"The whole expression that it takes a village is in part rooted in the fact that we have really big infants that are pretty helpless," he says. "If we wanted to get anything done, we have to hand them off."

So stable communities developed where some took care of babies while others hunted or did the taxes.

Down From The Trees

Life was changing in other ways for Australopithecus. Two and a half million years ago, they began swapping a life in trees for one on solid ground.

"One of the things I think that goes along with the switch to terrestriality is a switch to a more substantive infant that has a higher chance of survival," says Owen Lovejoy, an anthropologist at Kent State University in Ohio.

If the trend to proportionally larger babies was nearly complete 2.5 million years ago when the Australopithecus showed up, when did it begin? Anthropologist Robert Martin of the Field Museum in Chicago thinks the answer is an even older human relative called Sahelanthropus.

"I did some quick calculations after you sent me the paper, and it looks as though Sahelanthropus was intermediate between the great apes and Australopithecus," he says. "So it looks as though Sahelanthropus had already started along that pathway 7 million years ago."

Martin says there's only one Sahelanthropus skull discovered so far, so that conclusion is preliminary. But it appears that big babies are something humans and our ancestors have been dealing with for a long time.

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News Headline: Big Babies Helped Shape Early Human Societies (Lovejoy) | Attachment Email

News Date: 01/10/2011
Outlet Full Name: New Hampshire Public Radio - Online
Contact Name: Joe Palca
News OCR Text: Newborn babies may be a bundle of joy, but they are a heavy bundle of joy. Scientists say human babies weigh proportionally more at birth than the babies of any other primate species.

Now an anthropologist in Boston has shown that our earliest human ancestors probably had big babies, too -- something that may have influenced the development of modern human societies.

"Humans are strange, in all sorts of ways," says Jeremy DeSilva, an anthropologist at Boston University. We walk upright on two legs and our newborns are helpless.

"Our babies are unusually large," he says. "They have unusually large heads; they have unusually large bodies compared to other primates."

A newborn ape typically weighs about 3 percent of what its mother weighs. For humans, that jumps to 6 percent. DeSilva wondered if this were true for a species like Australopithecus that came millions of years before modern humans.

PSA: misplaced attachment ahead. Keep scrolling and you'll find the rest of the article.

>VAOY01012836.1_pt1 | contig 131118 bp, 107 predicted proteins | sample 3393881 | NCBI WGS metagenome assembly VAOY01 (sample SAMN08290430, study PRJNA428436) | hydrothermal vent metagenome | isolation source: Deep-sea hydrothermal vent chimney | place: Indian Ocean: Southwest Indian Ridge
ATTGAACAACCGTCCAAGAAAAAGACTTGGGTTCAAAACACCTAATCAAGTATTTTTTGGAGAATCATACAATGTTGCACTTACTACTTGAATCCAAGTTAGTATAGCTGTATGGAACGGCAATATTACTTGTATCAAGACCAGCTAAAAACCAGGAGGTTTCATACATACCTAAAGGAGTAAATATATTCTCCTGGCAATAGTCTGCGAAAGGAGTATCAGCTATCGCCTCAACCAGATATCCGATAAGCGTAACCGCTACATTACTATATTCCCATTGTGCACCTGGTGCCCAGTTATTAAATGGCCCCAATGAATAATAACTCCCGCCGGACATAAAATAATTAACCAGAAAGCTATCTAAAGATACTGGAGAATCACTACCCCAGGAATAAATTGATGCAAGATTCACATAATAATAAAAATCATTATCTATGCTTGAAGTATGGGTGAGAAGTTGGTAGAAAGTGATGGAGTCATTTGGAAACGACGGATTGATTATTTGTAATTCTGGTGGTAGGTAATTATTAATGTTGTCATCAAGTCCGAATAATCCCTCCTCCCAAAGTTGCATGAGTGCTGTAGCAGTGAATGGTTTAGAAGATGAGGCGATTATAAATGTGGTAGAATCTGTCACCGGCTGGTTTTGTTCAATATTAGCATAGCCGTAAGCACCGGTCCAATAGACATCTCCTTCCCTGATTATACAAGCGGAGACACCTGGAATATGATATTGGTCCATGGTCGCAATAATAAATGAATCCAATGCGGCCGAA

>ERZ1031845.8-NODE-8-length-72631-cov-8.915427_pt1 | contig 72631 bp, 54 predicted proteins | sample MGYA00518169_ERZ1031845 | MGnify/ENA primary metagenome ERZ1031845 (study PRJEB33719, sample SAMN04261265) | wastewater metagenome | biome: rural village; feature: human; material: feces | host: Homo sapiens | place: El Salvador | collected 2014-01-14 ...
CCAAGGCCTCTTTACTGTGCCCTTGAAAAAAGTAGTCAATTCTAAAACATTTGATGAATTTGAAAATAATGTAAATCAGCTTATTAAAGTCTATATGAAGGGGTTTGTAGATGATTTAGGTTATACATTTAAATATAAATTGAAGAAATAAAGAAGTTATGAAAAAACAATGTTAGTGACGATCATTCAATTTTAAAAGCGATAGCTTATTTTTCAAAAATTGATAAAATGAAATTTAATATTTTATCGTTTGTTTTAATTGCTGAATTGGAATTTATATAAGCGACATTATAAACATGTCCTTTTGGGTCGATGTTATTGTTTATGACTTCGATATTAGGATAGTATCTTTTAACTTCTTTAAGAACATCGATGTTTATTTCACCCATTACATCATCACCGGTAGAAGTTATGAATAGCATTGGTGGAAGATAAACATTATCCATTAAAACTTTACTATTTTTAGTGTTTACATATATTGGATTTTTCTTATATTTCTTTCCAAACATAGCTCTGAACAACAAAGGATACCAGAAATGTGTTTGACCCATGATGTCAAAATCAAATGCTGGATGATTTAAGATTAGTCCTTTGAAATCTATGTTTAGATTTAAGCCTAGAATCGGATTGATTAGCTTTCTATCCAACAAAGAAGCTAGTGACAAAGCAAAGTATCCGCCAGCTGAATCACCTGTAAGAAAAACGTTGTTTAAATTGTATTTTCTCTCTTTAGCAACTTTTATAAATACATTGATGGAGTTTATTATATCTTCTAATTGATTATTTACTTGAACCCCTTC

But there's a fundamental difficulty answering that question: "We don't have fossilized remains of newborns," he says.

Sizing Up Skulls

DeSilva came up with a clever way around that problem. It's a two-step process: First, you use adult skulls to estimate the newborn's skull size. That can be done very accurately for all primates, and DeSilva was able to analyze a dozen Australopithecus skulls.

"So once you have the size of the head, there is what researchers have called 'the 12 percent rule,'" he says. The 12 percent rule says that the brain represents 12 percent of the total body weight. "It's not exactly 12 percent; in fact in the apes it tends to be more like 10 percent."

Even with that margin of error, DeSilva says, it was clear that the birth weight of Australopithecus infants was much closer to the 6 percent of modern humans than the 3 percent of apes. He's published these results in the journal, PNAS.

This change in relative birth size was a critical development as DeSilva believes birthing large babies probably influenced human culture.

"The whole expression that it takes a village is in part rooted in the fact that we have really big infants that are pretty helpless," he says. "If we wanted to get anything done, we have to hand them off."

So stable communities developed where some took care of babies while others hunted or did the taxes.

Down From The Trees

Life was changing in other ways for Australopithecus. Two and a half million years ago, they began swapping a life in trees for one on solid ground.

"One of the things I think that goes along with the switch to terrestriality is a switch to a more substantive infant that has a higher chance of survival," says Owen Lovejoy, an anthropologist at Kent State University in Ohio.

If the trend to proportionally larger babies was nearly complete 2.5 million years ago when the Australopithecus showed up, when did it begin? Anthropologist Robert Martin of the Field Museum in Chicago thinks the answer is an even older human relative called Sahelanthropus.

"I did some quick calculations after you sent me the paper, and it looks as though Sahelanthropus was intermediate between the great apes and Australopithecus," he says. "So it looks as though Sahelanthropus had already started along that pathway 7 million years ago."

Martin says there's only one Sahelanthropus skull discovered so far, so that conclusion is preliminary. But it appears that big babies are something humans and our ancestors have been dealing with for a long time. Copyright 2011 National Public Radio. To see more, visit http://www.npr.org/.

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News Headline: Big Babies Helped Shape Early Human Societies (Lovejoy) | Attachment Email

News Date: 01/10/2011
Outlet Full Name: Oregon Public Broadcasting - Online